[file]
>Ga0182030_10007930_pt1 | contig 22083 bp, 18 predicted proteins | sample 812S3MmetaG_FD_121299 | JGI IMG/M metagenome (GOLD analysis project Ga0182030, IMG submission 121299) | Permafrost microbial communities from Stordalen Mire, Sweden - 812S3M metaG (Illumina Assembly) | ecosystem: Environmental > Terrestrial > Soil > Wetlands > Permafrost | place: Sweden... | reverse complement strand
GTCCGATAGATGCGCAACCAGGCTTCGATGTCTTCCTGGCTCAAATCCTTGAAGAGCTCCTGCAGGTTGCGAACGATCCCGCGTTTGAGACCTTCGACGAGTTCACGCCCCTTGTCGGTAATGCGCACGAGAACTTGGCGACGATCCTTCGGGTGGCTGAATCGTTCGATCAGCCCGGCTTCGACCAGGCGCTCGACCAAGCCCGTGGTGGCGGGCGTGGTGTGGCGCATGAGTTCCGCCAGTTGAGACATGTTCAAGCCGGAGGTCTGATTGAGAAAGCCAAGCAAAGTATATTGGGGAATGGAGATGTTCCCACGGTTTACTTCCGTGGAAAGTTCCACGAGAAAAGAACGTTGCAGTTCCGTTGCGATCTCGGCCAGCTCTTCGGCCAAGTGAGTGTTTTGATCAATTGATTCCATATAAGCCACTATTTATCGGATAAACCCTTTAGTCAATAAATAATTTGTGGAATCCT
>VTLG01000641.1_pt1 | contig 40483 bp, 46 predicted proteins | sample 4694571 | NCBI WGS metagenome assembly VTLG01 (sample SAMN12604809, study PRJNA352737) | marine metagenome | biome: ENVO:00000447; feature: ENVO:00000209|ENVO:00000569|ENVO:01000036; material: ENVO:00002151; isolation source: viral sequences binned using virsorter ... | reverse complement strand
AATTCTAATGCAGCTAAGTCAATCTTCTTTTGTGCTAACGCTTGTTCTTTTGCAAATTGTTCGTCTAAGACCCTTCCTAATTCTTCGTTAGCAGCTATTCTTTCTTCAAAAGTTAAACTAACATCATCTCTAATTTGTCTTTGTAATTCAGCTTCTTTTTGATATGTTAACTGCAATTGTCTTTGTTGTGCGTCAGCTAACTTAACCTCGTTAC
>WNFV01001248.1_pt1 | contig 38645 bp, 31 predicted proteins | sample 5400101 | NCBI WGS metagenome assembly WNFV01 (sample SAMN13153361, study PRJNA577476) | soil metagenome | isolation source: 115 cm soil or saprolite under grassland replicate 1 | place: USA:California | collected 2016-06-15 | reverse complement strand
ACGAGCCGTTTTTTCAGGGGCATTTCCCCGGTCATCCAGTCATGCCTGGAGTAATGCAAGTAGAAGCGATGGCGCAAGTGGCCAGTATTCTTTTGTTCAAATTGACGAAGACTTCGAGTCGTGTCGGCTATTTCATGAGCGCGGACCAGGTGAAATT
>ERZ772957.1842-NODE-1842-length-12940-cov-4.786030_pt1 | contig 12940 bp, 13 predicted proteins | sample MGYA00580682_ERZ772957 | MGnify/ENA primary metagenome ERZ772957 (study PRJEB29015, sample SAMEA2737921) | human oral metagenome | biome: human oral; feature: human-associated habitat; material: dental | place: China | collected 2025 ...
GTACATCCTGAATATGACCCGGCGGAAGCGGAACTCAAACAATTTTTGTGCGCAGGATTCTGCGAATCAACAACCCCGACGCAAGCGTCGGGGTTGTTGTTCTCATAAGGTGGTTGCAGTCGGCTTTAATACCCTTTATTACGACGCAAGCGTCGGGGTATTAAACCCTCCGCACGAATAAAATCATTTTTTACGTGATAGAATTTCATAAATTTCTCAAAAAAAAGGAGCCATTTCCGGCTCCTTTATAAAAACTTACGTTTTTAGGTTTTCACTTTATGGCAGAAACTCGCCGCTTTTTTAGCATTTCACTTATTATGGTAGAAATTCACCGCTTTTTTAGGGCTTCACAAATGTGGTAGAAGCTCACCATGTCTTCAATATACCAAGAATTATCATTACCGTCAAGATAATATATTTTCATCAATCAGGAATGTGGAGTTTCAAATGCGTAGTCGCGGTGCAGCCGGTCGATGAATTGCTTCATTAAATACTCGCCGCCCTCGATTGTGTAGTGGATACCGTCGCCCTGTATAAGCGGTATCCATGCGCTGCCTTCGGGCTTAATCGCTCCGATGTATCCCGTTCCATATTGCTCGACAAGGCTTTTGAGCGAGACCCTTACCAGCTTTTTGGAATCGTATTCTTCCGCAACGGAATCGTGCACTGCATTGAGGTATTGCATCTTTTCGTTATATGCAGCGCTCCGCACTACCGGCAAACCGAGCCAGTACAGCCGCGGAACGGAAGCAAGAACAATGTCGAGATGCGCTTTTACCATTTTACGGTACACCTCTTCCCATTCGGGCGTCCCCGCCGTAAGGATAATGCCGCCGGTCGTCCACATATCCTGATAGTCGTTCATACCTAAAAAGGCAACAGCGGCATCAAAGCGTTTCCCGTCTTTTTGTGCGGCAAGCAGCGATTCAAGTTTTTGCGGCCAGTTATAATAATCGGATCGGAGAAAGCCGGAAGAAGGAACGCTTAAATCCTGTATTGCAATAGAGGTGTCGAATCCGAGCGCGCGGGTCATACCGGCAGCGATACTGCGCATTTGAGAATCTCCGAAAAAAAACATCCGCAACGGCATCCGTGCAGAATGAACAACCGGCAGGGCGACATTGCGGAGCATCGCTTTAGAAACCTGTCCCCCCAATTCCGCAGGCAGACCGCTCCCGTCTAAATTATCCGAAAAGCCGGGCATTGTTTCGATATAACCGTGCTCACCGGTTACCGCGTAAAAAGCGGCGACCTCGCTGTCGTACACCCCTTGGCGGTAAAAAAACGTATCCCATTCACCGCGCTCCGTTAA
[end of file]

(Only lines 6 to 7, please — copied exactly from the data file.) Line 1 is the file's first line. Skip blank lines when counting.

ACGAGCCGTTTTTTCAGGGGCATTTCCCCGGTCATCCAGTCATGCCTGGAGTAATGCAAGTAGAAGCGATGGCGCAAGTGGCCAGTATTCTTTTGTTCAAATTGACGAAGACTTCGAGTCGTGTCGGCTATTTCATGAGCGCGGACCAGGTGAAATT
>ERZ772957.1842-NODE-1842-length-12940-cov-4.786030_pt1 | contig 12940 bp, 13 predicted proteins | sample MGYA00580682_ERZ772957 | MGnify/ENA primary metagenome ERZ772957 (study PRJEB29015, sample SAMEA2737921) | human oral metagenome | biome: human oral; feature: human-associated habitat; material: dental | place: China | collected 2025 ...